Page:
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In the late 80s while a student at UAA, I had an academic research paper accepted to present at a conference in California. Having no money for travel, I approached Dr. Lee Piccard, the Athletic administrator at that time, and explained my situation. As the school year was almost over, I asked him if he had any left over athletic travel funds I could use. He said yes and I went to my academic conference with travel financial aid obtained from UAA athletics...

Stephen Hendricks

I’m proud to live in a state that respects and appreciate the contributions of our military and the service members that dedicate their lives to our nation and our freedoms we hold dear. Alaskans’ appreciation of our armed forces and military personnel goes beyond simple rhetoric, and I believe it is more profound here than anywhere in our country.

A leadership contingent of the U.S. Army is visiting Anchorage today to explore potential troop reductions at Joint Base Elmendorf-Richardson. I urge residents to show up at the Dena’ina Civic and Convention Center Monday night at 5 p.m. to demonstrate the support we, as Alaskans, dedicate to our military every day...

Sophie Minich

Of all the places in the world, Alaska is at the very forefront of climate change and its enormous impacts. And of all the people in Alaska, youth are the most affected by climate change, loss of wilderness, and severe, looming environmental dangers. In fact, imminent destruction of wildlife and wilderness, increased pollution and carbon output, and the frightening prognosis of climate change are among the most important issues currently facing Alaska’s young people.

And we deserve to have our voices heard...

Barae Hirsch

SITKA -- When the Kathleen Jo pulls out of her stall at noon, I am there to see them off.

My 5-year-old shipmate waves wildly through the starboard window. I wave back. When they turn the corner for the breakwater, I begin the trek to Old Thomsen Harbor...

Tele Aadsen

New kids at my high school were rare. Most of us had been together since what felt like the beginning of time -- and that wasn’t always a good thing. Remember the time Eric barfed in the lunch room? Yeah. Remember when the elastic in Kim’s sweatpants surrendered during fourth-grade dodgeball? She froze like a statue. New kids were suspect curiosities. It took a while to figure out if they were going to be one of “us.”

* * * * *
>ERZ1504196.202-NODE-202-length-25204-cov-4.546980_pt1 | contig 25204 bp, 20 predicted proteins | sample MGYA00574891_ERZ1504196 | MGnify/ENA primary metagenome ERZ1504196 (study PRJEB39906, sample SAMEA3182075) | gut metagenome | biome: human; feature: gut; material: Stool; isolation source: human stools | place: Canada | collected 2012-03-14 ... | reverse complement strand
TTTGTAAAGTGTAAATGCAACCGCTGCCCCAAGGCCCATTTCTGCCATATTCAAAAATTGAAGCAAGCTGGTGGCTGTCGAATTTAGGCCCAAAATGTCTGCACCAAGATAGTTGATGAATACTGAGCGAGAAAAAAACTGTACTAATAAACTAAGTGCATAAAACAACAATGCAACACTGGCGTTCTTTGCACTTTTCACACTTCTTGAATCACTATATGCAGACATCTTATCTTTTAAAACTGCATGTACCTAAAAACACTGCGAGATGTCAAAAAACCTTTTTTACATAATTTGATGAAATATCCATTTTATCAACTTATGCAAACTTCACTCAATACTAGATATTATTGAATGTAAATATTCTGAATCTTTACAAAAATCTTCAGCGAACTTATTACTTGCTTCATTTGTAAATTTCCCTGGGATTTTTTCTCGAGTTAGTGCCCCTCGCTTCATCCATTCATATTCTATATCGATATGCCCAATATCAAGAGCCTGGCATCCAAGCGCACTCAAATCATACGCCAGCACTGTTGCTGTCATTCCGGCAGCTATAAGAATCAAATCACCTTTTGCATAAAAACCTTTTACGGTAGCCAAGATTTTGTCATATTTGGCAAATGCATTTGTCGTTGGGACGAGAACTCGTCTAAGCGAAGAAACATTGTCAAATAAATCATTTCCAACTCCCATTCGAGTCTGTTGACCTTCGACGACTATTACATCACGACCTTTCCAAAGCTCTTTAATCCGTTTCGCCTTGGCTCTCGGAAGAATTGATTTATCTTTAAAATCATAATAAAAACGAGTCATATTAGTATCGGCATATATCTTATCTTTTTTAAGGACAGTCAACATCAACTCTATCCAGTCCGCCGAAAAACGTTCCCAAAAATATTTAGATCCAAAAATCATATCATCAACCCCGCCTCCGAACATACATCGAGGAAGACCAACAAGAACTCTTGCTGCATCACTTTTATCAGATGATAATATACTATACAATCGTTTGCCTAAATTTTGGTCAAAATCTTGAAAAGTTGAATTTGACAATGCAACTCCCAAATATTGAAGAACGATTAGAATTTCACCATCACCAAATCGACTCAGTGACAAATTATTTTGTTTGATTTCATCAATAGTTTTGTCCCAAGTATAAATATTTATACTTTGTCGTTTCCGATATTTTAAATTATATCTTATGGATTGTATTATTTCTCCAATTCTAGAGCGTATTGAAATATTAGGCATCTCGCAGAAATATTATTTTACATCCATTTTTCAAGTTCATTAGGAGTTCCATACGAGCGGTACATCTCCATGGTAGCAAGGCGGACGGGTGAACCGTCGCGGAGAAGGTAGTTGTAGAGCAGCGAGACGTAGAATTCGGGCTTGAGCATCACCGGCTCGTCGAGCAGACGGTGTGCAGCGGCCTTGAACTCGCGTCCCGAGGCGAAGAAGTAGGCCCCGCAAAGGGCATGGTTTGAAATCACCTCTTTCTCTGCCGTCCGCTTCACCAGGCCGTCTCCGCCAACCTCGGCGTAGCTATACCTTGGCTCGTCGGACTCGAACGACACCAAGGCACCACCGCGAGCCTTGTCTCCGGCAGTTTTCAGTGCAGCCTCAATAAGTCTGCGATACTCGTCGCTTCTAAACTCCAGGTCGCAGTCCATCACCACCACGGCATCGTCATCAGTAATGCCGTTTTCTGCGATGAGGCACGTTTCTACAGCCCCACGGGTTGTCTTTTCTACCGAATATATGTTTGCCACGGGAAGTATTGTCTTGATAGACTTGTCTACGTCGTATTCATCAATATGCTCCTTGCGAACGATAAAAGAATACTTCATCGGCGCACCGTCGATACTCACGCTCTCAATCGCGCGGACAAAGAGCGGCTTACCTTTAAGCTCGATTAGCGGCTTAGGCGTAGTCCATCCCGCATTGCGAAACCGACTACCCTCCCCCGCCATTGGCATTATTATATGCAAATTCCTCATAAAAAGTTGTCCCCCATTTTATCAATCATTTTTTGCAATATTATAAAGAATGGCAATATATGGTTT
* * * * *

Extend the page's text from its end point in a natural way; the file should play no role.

I remember one in particular. He complained constantly about how lame Homer was. He was in town to live with his relatives for a year -- some sort of punishment for rowdy behavior back home. We figured out pretty fast that he wasn’t one of us (and represented a new kind of mischief we didn’t need)...

Shannyn Moore

Alaska businesses will pay for uninsured Alaskans through the proposed Medicaid expansion or continue to pay through increased health care costs. It is for this reason the Alaska Chamber of Commerce supports Medicaid expansion. The chamber’s support for Medicaid expansion ends when the federal funding ends, falls below its initial promise or if it exacerbates the state’s fiscal situation.

As taxpayers, all Alaskans are subject to the increased federal taxes established to fund the national health care law. If Alaska does not expand Medicaid, Alaskans' taxes will pay for the uninsured in other states. Our concern is that Alaska businesses and all insured Alaskans will bear even higher insurance premiums and health care costs to cover those uninsured...

Rachael Petro
Dingman got it wrong

I have to disagree with Mike Dingman’s Comment “It’s politics as usual as Walker ditches Landfield” (Feb. 18). I don’t know Mr. Landfield and, thankfully, have never seen photos of him with his friends. However, Mike clearly believes that “this is a pretty minor” and “a generational issue.” With maturity comes discernment and perspective, and, hopefully, an ability to see the broader picture, the long-term view. I think “politics as usual” would have ignored this hedonistic display. When our society moves beyond “me, me, me” and short-term immediate gratification, then perhaps we can begin to address the problems of the world in which we live....

Alaska Dispatch News

An angry Sen. Lisa Murkowski finally has Interior Secretary Sally Jewell’s attention -- and all it took was a not-so-veiled threat to bite a chunk out of Jewell’s department budget.

Murkowski has had a snootful of the Obama administration’s myopic energy policies and view of Alaska as a second-class colony with interests subordinate to whatever green whim is très chic at the moment. Like most right-thinking people, she apparently trusts the Obamas and Jewells as most of us trust gas station sushi...

Paul Jenkins
Ditch newspaper wrappers

In an effort to help mitigate plastic wrapper waste, I request that the daily ADN newspaper not be wrapped in plastic when delivered. The narrow orange wrappers accumulate so quickly. Our climate is dry enough that they are seldom needed.

Not that long ago, finding the daily paper wrapped in plastic was a rarity. Please consider making a bold change to eliminate this unnecessary plastic wrapper waste.

— Tracy Anna Bader Anchorage...

Alaska Dispatch News

For the last four decades, Alaskans have waited to see their North Slope natural gas developed and brought both to Alaskan homes and global markets. Over the past three years, the leadership in the state House and Senate, and the previous Parnell administration, had worked tirelessly to get our state towards that objective. What has the result been?

Progress. Real, tangible progress. We have a gas project that has moved further than ever before in our state’s history. Our state signed an agreement with the three major companies, ExxonMobil, BP, ConocoPhillips, as well as midstream operator TransCanada, to become a full-fledged partner in a major natural gas project, called Alaska LNG...

Cathy Giessel